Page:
Abbreviations of Computer Stuff
USB Universal Serial Bus It is a
way to connect devices to the computer such as printers or external hard drives.
There are at least 3 variations on the plug shape. The one on the
outside of the computer is a female flat plug with 4 contacts. The
one on the side of a printer is a female rectangular plug. The one on a
digital camera or a GPS device is a smaller rectangular one.
URL (Uniform Resource Locator) This is the address of a web site, like http://www.frisinger.net/ and it goes in the little window at the top of your brouser.
IDE The type of connection that hard drives and DVD drives used until around 2008. It is sometimes called a Parallel ATA system. It uses a flat cable about 2 inches wide. It is being replaced by SATA.
SATA Serial ATA (Serial Advanced Technology Attachment). The current favorite for connecting components inside the computer. The wires and connectors are much smaller.
PCI Peripheral Component Interconnect. This is the commend connection for general peripherals installed in a computer such as an Ethernet or sound card. They are cream colored and about 4 inches long. Introduced in 1993 replacing the ISA bus introduced in 1981
Sleep verses Hibernate Both are intended to save power. Sleep keeps data in memory and draws a small amount of power to do that. Hibernate is intended primarily for laptops. It writes everything to the hard disk so the computer can be completely shut off then pick up where it left off when it is started again. It takes longer to start up again than sleep does but does not draw any power.
Domain Helper This is a "feature" that Comcast has added that is activated whenever you enter a bad URL, It erases the URL that you entered and presents you with a list of possible alternatives and some adds. You can search their help site to find out how to disable it or call their help line, 1-800-COMCAST (266-2278)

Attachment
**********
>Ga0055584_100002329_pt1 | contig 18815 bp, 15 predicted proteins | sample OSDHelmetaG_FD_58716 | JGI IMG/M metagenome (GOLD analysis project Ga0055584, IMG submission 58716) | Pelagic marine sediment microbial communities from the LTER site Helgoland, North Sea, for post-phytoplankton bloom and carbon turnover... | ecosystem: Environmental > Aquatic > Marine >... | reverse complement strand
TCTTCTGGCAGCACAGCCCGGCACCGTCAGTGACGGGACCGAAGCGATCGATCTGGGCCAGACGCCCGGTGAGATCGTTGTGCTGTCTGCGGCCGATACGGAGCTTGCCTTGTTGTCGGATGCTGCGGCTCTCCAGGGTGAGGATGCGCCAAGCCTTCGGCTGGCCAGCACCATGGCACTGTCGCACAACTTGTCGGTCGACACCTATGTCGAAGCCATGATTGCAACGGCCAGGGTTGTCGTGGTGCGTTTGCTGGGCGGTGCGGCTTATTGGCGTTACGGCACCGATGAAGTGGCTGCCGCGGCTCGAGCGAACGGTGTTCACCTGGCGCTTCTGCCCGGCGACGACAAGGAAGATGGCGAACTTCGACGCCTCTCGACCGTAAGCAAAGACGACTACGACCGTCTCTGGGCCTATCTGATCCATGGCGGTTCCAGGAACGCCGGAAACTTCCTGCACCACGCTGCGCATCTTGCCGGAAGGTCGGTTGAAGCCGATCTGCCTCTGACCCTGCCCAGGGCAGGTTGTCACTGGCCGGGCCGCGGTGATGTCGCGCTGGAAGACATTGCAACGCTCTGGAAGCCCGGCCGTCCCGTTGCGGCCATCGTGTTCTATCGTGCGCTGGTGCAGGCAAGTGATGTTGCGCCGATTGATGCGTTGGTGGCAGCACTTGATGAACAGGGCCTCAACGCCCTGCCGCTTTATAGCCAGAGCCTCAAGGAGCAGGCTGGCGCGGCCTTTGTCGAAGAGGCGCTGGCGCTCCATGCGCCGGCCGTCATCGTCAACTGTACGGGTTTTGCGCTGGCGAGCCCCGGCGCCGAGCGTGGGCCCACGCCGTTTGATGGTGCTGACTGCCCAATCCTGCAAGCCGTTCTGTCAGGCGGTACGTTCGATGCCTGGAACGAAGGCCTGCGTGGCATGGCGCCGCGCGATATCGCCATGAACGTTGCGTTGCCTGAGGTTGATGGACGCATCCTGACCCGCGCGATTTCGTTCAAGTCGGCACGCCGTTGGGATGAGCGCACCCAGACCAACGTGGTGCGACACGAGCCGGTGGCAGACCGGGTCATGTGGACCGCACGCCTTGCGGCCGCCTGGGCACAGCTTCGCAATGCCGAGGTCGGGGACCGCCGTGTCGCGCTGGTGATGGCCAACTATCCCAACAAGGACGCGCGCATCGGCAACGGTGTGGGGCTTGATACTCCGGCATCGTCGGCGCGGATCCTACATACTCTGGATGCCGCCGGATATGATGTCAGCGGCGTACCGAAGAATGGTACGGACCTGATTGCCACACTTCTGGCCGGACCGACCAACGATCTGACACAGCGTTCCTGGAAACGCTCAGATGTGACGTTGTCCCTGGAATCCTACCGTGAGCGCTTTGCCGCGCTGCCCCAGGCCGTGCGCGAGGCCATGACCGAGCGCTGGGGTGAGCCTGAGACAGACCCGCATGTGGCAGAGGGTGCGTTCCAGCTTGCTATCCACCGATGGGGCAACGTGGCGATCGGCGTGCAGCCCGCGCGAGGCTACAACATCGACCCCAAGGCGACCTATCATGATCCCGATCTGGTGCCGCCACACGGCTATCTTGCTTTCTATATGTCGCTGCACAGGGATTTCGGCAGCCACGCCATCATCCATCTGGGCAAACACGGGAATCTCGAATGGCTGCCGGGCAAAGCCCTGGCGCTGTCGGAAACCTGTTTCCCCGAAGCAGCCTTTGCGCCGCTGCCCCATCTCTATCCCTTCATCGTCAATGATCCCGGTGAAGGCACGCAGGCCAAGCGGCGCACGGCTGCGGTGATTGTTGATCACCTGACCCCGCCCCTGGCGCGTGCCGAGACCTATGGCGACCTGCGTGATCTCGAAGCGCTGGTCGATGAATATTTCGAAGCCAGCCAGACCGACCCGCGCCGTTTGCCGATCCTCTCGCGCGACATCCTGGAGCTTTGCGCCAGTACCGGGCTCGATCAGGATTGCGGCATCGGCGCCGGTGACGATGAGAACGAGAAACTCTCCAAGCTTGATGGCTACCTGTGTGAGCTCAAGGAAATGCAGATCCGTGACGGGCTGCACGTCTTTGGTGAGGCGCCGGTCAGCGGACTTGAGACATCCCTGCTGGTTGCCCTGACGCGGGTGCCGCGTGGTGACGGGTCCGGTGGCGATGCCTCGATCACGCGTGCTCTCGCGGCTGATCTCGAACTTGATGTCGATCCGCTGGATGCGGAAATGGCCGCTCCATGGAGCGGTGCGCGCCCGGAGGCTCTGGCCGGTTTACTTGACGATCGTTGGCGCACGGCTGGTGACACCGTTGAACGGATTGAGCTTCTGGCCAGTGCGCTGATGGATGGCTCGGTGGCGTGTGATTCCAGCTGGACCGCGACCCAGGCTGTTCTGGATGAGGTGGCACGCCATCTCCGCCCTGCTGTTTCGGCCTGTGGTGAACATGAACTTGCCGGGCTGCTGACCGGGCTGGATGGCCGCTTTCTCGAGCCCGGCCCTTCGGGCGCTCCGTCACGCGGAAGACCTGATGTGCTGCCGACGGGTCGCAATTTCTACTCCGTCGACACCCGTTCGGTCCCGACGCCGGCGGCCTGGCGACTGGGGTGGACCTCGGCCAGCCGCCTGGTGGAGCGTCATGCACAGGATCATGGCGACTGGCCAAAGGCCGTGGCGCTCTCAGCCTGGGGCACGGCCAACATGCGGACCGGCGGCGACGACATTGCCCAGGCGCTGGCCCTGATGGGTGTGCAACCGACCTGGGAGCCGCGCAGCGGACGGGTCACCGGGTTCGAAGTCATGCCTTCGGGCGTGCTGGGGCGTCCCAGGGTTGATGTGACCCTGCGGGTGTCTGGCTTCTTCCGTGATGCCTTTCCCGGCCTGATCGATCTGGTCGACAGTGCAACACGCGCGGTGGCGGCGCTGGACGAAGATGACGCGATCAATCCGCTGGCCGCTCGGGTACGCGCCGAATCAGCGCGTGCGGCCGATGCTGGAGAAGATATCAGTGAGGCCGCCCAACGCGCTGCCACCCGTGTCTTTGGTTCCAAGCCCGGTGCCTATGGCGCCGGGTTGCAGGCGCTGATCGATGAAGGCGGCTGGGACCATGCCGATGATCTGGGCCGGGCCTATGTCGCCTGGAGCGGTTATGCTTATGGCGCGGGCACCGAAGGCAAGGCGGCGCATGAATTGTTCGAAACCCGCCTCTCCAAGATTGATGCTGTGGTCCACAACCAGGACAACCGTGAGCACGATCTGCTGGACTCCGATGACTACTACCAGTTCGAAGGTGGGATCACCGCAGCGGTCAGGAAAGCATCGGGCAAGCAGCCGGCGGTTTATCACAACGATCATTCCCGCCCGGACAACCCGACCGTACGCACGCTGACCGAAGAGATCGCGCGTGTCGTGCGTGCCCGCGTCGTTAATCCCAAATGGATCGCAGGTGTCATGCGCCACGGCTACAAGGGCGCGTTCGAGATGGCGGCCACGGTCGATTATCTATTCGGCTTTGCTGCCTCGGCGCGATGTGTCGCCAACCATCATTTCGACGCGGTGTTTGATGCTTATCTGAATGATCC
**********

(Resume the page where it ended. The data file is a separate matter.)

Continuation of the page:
Video related terms
AGP Accelerated Graphics Port This is a special plug near the PCi plugs for attaching a video card. They first came out in 1998 and were replace by PCIe plugs and devices around 2005. I think the plugs (slots) are typically red.
PCI Express (PCIe) Peripheral Component Interconnect Express. This is the current type plug for graphics cards. The initial ones were version 1.0, As of 2010 they were up to 2.1 but are backwardly compatible so you can plug a PCIe 2.0 video card in a PCIe 1.0 slot on a motherboard.
VGA Connector This is the typical monitor connection going back to 1988. It is 3 rows of pins and is a female plug on the computer. It is being gradually phased out in favor of the DVI plug. Video cards typically have both. You can also get a simple converter plug to go between the two.
DVI Digital Visual Interface. A white plug used to connect monitor to a computer. The pins are in two square groups and a third area with a flat pin. They were introduced in 2000 and are gradually replacing the VGA Connector.
HDMI High-Definition Multimedia Interface. This is replacement for the VGA Connector and DVI. If differs in that it caries the audio signal as well as the video. The connector is a flat (2 pin wide) connector about 3/4 of an inch wide. Newer graphics cards have them. Introduced in 2004.
Rev 826/10 fixed